What's the difference between git fetch vs git pull?

Umer Mansoor Umer Mansoor Follow Apr 18, 2016 · 5 mins read

Git has two types of repositories: local and remote. The local repository is on your computer and has all the files, commit history etc. Remote repositories are usually hosted on a central server or on the Internet.

Downloading data from the remote repo to local is an essential part of working with git.

Both git pull and git fetch are used to download data from remote repository. These two commands have important differences and similarities. Let’s explore them in more detail.

The main difference between git fetch and git pull

$ git fetch origin

git fetch only downloads the latest data from the remote repository. It does not merge any of this new data into the current branch or changes the working files. Fetch is completely safe and is an excellent way of downloading new changes from the remote repository without creating any conflicts or messing up local files or work in progress. Fetch can be done as often as you want.

$ git pull origin master

git pull in contrast not only downloads the latest data, but it also automatically merges it into your current branch and updates the working files automatically. It doesn’t give you a chance to review the changes before merging, and as a consequence, ‘merge conflicts’ can and do occur. One important thing to keep in mind is that it will merge only into the current working branch. Other branches will stay unaffected.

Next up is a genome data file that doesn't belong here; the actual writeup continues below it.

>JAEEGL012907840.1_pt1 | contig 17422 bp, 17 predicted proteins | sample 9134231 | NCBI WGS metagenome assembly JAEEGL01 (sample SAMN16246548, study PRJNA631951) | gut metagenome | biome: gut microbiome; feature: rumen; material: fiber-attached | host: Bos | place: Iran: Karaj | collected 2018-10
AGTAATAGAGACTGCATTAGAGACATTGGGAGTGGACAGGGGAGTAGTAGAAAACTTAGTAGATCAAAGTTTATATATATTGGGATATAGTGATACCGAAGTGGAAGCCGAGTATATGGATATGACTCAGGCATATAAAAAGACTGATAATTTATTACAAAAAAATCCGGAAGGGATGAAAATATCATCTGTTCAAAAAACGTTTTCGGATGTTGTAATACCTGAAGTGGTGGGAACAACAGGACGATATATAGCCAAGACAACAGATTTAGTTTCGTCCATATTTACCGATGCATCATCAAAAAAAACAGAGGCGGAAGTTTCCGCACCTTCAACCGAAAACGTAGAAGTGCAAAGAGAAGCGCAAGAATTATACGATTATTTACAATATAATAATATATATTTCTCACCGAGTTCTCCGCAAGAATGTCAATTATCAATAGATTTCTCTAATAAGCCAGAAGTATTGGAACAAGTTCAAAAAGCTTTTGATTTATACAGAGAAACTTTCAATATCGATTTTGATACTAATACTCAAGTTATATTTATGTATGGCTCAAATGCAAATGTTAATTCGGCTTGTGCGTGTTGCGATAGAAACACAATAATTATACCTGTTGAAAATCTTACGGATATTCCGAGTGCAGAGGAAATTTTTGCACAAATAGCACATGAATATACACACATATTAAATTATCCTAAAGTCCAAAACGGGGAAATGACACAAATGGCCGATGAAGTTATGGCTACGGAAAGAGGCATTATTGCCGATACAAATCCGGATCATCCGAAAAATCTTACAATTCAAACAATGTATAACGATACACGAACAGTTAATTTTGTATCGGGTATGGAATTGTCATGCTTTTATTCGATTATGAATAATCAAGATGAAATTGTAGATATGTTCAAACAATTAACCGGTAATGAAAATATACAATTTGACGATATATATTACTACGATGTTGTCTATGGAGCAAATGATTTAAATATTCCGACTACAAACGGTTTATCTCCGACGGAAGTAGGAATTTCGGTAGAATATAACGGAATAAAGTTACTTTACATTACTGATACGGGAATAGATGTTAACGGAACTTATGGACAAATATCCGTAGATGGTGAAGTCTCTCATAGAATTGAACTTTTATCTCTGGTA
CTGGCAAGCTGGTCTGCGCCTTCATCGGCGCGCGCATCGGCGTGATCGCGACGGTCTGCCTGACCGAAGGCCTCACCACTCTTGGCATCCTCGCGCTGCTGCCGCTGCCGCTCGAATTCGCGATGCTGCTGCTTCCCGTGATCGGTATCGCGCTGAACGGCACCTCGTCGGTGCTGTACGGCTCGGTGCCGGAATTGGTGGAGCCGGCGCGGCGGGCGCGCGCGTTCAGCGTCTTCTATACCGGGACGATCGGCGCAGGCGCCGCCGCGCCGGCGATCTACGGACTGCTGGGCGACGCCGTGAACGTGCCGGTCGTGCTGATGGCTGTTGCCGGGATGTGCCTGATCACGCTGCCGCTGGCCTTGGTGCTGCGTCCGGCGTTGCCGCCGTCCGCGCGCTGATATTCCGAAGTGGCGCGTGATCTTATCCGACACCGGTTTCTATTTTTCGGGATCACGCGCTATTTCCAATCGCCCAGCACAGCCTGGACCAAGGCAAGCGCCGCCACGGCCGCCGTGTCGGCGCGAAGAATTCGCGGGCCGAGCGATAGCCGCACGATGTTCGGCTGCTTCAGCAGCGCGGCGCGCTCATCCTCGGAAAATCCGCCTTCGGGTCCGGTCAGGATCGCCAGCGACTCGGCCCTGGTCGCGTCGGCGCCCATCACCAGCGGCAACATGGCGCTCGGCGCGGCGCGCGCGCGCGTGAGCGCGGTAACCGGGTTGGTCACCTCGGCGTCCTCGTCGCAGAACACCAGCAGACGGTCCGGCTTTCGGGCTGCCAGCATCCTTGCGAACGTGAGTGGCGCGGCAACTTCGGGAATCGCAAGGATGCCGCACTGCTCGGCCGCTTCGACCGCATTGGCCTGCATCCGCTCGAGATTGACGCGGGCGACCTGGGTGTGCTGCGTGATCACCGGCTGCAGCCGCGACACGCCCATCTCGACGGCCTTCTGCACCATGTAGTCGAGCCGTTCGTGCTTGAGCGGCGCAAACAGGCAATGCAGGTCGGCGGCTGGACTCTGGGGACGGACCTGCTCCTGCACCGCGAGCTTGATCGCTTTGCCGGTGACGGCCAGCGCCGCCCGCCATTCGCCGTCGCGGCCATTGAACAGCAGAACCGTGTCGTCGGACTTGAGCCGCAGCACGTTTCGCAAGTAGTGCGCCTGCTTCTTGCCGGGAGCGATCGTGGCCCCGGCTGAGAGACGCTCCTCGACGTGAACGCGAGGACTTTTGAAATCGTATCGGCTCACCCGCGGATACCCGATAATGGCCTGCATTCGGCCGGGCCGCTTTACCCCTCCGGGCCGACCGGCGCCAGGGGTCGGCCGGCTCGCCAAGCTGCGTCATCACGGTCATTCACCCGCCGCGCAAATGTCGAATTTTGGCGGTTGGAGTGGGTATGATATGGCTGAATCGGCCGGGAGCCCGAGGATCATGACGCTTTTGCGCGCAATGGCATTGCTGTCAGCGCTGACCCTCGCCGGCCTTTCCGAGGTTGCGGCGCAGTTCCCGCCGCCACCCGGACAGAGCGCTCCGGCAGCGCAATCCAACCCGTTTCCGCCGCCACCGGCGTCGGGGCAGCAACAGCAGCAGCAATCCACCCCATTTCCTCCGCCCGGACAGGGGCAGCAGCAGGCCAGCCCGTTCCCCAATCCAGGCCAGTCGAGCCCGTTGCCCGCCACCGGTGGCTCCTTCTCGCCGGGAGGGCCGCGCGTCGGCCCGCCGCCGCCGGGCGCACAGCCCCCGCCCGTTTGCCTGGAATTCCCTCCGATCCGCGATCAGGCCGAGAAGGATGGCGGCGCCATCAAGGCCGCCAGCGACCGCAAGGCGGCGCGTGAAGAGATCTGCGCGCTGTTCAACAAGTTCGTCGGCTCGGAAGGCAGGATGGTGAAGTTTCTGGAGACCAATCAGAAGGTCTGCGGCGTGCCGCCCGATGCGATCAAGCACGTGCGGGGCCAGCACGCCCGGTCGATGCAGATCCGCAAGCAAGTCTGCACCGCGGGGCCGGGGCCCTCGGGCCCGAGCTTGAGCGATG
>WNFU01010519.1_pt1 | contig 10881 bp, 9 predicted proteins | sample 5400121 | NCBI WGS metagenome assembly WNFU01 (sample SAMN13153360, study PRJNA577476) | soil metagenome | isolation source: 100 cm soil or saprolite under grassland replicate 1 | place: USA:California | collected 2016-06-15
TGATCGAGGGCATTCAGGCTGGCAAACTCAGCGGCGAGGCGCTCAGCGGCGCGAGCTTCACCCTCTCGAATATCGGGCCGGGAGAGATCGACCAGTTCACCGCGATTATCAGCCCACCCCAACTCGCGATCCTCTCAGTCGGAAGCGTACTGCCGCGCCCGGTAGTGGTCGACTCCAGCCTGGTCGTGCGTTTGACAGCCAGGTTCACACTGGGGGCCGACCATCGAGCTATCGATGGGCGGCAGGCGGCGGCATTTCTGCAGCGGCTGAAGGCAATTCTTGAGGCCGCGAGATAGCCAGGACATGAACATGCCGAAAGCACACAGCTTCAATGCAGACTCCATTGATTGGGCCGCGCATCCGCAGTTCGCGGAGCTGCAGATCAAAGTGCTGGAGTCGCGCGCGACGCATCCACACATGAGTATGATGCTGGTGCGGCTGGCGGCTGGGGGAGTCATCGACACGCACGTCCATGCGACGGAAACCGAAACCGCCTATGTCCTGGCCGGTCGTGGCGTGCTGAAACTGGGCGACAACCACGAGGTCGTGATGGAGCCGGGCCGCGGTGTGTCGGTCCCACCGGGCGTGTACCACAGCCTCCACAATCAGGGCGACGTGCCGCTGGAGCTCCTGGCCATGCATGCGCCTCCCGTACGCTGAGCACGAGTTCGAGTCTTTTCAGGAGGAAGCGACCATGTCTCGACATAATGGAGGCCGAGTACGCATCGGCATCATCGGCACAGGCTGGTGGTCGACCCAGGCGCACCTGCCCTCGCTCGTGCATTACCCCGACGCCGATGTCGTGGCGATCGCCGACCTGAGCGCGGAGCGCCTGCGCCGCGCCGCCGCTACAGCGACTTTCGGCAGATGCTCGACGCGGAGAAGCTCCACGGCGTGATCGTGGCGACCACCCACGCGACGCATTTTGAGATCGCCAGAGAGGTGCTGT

Here’s a diagram to illustrate the difference between git fetch and git pull.

git pull and fetch

I have covered the main difference between git fetch and get pull above. But if you want more details, read on.

git fetch explained in detail

As we’ve seen, git fetch only downloads latest changes into the local repository, and does not merge into the current branch. It downloads fresh changes that other developers have pushed to the remote repo since the last fetch and allows you to review and merge manually at a later time using git merge. Because it doesn’t change your working directory or the staging area, it is entirely safe, and you can run it as often as you want.

You may be thinking where are the changes are stored after a fetch since they are not merged into the working file? The answer is that they are stored in your local repository in what is called remote tracking branches. A remote tracking branch is a local copy (or mirror) of a remote branch, e.g. origin/master. You’ll need to run git branch -a to see all local and remote branches. After doing a fetch, if you want to check out what has changed, you can do:

  • git log origin/master ^master: to get a list of all commits that are in remote master but not in your local branch.
  • git diff ..origin: to see the diff.
  • git checkout origin/master: to checkout the remote master branch and see what files have changed.

Once you have reviewed the changes and are ready to merge, you can switch back to the master branch and run git merge. It will merge changes from the remote branch into local.

Here’s an example. Let’s switch to develop branch and do git fetch. To keep it simple, I’ll omit the output.